Journal of Neuro-Oncology

, Volume 101, Issue 1, pp 67–74

Treatment disparities following the diagnosis of an astrocytoma

  • Paula R. Sherwood
  • Bassam A. Dahman
  • Heidi S. Donovan
  • Arlan Mintz
  • Charles W. Given
  • Cathy J. Bradley
Clinical Study – Patient Study

DOI: 10.1007/s11060-010-0223-8

Cite this article as:
Sherwood, P.R., Dahman, B.A., Donovan, H.S. et al. J Neurooncol (2011) 101: 67. doi:10.1007/s11060-010-0223-8

Abstract

Post-operative radiation and chemotherapy following diagnosis of astrocytoma are standard care. No research has examined racial or insurance-based disparities in treatment receipt. The purpose of this study was to evaluate whether African Americans and patients with dual eligibility in Medicare and Medicaid (DE), compared to Caucasians and patients with Medicare alone, experienced differences in (1) seeing a radiation oncologist, (2) receiving radiation or chemotherapy, and (3) overall survival. Using a retrospective descriptive design, statewide Medicaid and Medicare data were merged with the Michigan Tumor Registry to extract a sample of patients (n = 604) ≥65 years old with a first primary astrocytoma diagnosis in Michigan between 1996 and 2000. There were no racial or insurance-based differences in reporting a claim for a radiation oncologist. Controlling for age, income, surgical intervention, residence population, comorbidities, gender, and stage, African Americans were less likely to report radiation claims than Caucasians (OR = 0.20; 95% CI = 0.07–0.54). DE patients were less likely to report radiation claims (OR = 0.50; 95% CI = 0.26–0.94) than those with Medicare only. These differences were not seen with chemotherapy. When only those with a glioblastoma multiforme were examined, DE patients (OR = 0.47; 95% CI = 0.24–0.92) and African Americans (OR = 0.13; 95% CI = 0.04–0.44) were much less likely to report radiation claims. Race and insurance status did not significantly affect survival, although income did. Data suggest disparities in race and insurance status may exist in receiving standard of care for astrocytomas. Further research is warranted to replicate the data and determine potential sources for these disparities.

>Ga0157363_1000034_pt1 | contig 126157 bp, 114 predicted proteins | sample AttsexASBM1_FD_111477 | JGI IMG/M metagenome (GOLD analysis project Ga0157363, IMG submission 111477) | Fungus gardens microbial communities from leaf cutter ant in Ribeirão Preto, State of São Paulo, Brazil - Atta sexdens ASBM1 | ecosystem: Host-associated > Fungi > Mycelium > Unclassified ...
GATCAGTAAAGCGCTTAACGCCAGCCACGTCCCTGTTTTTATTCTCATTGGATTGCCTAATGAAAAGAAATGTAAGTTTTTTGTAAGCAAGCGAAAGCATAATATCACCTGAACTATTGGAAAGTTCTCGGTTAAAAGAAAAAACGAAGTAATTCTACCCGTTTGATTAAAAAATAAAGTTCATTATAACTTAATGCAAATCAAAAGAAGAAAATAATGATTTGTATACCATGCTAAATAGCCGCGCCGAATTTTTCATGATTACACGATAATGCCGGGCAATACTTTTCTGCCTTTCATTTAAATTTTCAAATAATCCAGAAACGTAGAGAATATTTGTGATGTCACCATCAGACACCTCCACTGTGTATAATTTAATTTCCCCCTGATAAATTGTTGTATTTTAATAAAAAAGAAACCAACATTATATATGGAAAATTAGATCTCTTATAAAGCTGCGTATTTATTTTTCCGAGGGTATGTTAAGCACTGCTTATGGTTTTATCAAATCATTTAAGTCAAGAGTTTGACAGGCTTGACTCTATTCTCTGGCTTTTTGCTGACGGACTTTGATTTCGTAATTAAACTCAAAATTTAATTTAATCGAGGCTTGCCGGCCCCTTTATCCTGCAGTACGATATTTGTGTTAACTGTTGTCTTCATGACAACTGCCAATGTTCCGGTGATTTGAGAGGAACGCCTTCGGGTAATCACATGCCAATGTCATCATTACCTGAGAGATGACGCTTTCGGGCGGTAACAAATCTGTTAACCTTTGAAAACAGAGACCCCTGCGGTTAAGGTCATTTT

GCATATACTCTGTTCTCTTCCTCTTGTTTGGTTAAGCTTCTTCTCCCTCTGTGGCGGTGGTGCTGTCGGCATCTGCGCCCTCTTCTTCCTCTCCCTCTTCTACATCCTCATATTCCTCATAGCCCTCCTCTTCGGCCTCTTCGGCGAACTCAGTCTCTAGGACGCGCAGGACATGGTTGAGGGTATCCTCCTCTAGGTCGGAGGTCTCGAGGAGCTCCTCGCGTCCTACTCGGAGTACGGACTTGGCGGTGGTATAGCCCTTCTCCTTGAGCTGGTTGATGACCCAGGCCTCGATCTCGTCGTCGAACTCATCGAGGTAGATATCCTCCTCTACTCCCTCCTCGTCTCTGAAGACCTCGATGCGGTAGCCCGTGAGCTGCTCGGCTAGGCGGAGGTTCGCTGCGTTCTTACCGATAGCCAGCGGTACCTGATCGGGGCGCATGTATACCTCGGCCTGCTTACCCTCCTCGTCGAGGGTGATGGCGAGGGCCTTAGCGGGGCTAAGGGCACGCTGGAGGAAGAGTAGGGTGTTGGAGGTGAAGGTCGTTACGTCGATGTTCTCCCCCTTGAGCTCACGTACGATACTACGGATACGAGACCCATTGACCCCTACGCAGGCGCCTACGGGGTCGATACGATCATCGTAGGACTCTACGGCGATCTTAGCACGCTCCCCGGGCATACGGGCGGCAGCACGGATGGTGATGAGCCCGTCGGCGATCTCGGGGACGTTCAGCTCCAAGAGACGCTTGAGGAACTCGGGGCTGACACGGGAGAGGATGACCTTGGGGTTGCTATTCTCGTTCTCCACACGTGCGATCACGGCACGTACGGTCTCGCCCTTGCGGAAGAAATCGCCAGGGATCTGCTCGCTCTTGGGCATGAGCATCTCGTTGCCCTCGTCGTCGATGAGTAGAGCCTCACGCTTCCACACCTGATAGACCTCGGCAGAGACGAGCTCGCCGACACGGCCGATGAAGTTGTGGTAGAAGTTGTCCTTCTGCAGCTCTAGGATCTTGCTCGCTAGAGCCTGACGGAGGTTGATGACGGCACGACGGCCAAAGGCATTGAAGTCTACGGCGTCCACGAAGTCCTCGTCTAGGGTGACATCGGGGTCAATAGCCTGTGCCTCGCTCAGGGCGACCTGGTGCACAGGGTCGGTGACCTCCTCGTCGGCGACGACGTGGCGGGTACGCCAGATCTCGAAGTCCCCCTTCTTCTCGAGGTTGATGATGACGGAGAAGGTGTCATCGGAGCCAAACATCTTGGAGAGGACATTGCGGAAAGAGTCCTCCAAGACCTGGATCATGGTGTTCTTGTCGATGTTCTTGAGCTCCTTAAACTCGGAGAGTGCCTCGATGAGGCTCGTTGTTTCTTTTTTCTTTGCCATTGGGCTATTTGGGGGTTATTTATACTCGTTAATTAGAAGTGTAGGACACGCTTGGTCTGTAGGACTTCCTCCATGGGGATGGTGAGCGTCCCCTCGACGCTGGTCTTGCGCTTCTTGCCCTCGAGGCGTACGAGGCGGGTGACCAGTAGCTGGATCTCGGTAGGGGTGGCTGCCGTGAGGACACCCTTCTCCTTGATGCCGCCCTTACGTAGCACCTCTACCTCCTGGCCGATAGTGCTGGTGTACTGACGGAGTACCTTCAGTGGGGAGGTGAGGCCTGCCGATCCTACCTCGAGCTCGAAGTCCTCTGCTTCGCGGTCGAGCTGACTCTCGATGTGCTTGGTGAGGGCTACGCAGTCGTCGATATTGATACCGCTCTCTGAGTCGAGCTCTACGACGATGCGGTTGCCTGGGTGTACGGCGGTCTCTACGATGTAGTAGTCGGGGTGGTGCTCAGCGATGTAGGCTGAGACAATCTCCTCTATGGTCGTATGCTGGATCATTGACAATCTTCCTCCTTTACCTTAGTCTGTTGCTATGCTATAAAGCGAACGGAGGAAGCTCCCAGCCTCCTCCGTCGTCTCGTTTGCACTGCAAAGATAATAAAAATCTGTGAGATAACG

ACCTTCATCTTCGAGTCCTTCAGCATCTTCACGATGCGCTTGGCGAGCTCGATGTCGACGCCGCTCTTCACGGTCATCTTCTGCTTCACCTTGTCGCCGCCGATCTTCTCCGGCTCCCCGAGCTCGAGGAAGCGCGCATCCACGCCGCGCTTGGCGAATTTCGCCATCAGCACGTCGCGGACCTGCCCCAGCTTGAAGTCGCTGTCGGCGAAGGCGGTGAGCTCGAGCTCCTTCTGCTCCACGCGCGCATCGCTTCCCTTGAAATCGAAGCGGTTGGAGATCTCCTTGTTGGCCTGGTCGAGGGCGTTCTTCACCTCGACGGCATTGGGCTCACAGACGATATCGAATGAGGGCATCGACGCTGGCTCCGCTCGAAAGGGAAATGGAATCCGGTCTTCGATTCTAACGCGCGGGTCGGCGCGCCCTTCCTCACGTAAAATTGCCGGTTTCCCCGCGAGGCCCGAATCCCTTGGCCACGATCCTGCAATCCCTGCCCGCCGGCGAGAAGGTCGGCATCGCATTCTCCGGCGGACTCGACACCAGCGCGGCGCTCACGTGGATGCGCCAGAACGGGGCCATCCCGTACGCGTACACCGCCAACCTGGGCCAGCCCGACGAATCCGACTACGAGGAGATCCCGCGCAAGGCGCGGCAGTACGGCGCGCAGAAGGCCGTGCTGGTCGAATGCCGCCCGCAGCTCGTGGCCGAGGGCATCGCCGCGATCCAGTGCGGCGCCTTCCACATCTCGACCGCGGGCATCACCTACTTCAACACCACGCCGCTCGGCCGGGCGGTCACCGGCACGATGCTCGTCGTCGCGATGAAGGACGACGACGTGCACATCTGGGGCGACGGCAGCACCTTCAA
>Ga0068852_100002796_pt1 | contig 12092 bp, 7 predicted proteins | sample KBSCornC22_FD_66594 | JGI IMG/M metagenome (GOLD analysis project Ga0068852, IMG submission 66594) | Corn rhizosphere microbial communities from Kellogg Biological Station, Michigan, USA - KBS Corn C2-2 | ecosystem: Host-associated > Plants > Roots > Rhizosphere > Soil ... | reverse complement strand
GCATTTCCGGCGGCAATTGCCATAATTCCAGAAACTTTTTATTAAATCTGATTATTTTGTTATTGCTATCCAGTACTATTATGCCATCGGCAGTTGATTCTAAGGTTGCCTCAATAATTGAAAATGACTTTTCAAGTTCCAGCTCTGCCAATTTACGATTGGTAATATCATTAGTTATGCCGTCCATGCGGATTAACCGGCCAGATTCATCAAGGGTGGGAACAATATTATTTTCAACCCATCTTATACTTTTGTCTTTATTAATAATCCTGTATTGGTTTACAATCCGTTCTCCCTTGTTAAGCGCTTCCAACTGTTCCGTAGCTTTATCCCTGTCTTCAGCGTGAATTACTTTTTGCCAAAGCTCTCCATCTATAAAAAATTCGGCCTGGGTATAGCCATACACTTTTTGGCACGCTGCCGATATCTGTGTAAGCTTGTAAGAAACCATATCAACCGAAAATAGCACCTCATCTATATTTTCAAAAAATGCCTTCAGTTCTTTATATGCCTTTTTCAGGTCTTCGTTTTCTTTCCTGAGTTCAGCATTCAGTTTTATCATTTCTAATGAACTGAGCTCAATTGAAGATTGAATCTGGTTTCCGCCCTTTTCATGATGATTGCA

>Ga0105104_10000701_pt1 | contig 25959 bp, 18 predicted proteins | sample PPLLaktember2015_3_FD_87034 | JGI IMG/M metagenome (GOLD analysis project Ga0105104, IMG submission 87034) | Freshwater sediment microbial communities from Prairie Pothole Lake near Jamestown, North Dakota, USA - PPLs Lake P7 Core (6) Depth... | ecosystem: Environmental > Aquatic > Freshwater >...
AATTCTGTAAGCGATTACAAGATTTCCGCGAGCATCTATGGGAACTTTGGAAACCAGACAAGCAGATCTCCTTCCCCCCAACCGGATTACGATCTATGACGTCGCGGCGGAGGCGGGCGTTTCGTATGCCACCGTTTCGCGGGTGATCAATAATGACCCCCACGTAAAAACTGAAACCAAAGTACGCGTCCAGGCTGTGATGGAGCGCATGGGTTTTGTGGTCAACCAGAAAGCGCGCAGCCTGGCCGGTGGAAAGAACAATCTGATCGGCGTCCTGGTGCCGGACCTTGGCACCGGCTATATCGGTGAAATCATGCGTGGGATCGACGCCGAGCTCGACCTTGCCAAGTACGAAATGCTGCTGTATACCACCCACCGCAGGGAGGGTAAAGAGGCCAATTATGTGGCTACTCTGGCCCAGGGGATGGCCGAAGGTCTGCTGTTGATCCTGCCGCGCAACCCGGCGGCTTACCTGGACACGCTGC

Keywords

Astrocytoma Brain tumor Chemotherapy Disparity Radiation Income Race 

Copyright information

© Springer Science+Business Media, LLC. 2010

Authors and Affiliations

  • Paula R. Sherwood
    • 1
    • 2
  • Bassam A. Dahman
    • 3
  • Heidi S. Donovan
    • 1
  • Arlan Mintz
    • 4
  • Charles W. Given
    • 5
  • Cathy J. Bradley
    • 3
  1. 1.School of NursingUniversity of PittsburghPittsburghUSA
  2. 2.Department of Neurosurgery, School of MedicineUniversity of PittsburghPittsburghUSA
  3. 3.Department of Health Administration, Massey Cancer CenterVirginia Commonwealth UniversityRichmondUSA
  4. 4.Department of Neurosurgery, School of MedicineUniversity of PittsburghPittsburghUSA
  5. 5.School of Medicine, B108 Clinical CenterMichigan State UniversityEast LansingUSA

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